Chess: the Drosophila of Cognitive Science

What I’ve learnt about myself as a learner from chess in 2021

I properly began playing in May

I joined chess.com exactly a year ago, and today (with a lot of effort) I finally achieved a rating of 600. That puts my just in the bottom third of all players on chess.com – or about the six millionth in their world ranking. For perspective, an average chess club player has a rating of about 1500. (I joined a club briefly in October – the players there were lovely and encouraging, but i decided to practise some more before returning).

The chart above shows my rating as it gradually increased from May onwards (before May I wasn’t playing rapid chess, so best to ignore that data). Chess.com has so many players at one time that you can be paired with a player with a similar rating any time of day, in seconds. Since May, it seems I’ve played 800 games (they are rapid games – I don’t have that much spare time! Still it’s probably a couple of hundred hours).

800 games since May – winning slightly more than I’ve lost.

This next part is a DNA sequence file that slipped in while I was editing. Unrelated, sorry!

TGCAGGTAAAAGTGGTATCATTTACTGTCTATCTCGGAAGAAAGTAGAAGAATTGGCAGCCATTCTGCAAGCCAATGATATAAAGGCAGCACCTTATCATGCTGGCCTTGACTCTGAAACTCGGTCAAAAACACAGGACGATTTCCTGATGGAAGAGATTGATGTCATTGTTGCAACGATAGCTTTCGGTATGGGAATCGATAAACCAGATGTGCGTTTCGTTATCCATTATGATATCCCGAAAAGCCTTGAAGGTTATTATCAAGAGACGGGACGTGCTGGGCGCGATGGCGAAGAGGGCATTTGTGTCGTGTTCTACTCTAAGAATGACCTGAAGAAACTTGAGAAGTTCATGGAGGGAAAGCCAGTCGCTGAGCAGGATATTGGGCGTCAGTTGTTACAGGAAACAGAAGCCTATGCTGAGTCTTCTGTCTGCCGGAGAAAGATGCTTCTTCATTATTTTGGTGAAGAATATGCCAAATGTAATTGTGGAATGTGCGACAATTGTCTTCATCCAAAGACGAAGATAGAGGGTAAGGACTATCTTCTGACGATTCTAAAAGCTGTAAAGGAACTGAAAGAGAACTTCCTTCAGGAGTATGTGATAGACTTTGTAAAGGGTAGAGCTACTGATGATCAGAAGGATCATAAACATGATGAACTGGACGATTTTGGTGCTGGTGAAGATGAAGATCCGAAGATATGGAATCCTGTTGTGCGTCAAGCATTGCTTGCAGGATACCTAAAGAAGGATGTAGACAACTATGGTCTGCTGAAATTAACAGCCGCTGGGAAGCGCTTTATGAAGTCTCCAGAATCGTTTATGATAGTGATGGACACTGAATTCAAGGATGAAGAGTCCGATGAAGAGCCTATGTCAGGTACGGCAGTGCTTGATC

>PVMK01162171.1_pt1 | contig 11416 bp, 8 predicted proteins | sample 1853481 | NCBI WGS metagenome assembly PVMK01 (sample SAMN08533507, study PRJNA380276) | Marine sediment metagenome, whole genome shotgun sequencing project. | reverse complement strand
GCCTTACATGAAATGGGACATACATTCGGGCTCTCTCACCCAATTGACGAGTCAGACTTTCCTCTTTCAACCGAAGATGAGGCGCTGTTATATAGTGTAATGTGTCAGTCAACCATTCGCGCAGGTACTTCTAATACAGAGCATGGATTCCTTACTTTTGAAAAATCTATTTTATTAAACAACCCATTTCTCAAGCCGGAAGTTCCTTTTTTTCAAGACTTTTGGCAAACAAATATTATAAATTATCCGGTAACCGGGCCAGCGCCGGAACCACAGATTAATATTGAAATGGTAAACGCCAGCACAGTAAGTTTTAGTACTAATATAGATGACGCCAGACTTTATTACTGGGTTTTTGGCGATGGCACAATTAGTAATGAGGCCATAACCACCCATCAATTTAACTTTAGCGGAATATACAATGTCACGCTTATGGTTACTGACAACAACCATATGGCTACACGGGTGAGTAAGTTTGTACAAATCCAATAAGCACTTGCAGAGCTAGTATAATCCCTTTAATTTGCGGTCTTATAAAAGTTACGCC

If I’d been serious about improving, I should not have played so many games. I should have practised with intention. I like chess puzzles, but I don’t so them intentionally – I just go at them, usually on the platform waiting for a train. I make one move at a time to see where it gets me – the classic problem-solving technique for novices (and hopelessly inefficient). I also like going through my games and trying to find better moves than the ones I actually played (chess.com is good at this). That’s a bit more intentional. At the end of each game, the system recommends specific training videos and problems to solve. I don’t do them much.

I am motivated to get better – it just seems that the lure of a quick game is always stronger.

Another thing I’ve noticed from my stats is that I get winning streaks and losing streaks. When I’m on a losing streak (Nov/Dec this year I dropped a massive 100 points in my rating), I still think I’m as good as when I’m on a winning streak. I can’t tell before I play how good I’ll be. I don’t have an effective sense of how clearly I’m thinking. Perhaps I shouldn’t make important decisions without playing a couple of games first to check my brain is working well.

Summary

  • Knowing how to get better and wanting to get better still isn’t enough.
  • I can’t tell when I’m making good decisions.
  • I like playing chess.

Interesting Reading

Kramaley: Chess and Psychology: Why Chess is like a fruit fly

Kasparov: Chess, a Drosophila of reasoning

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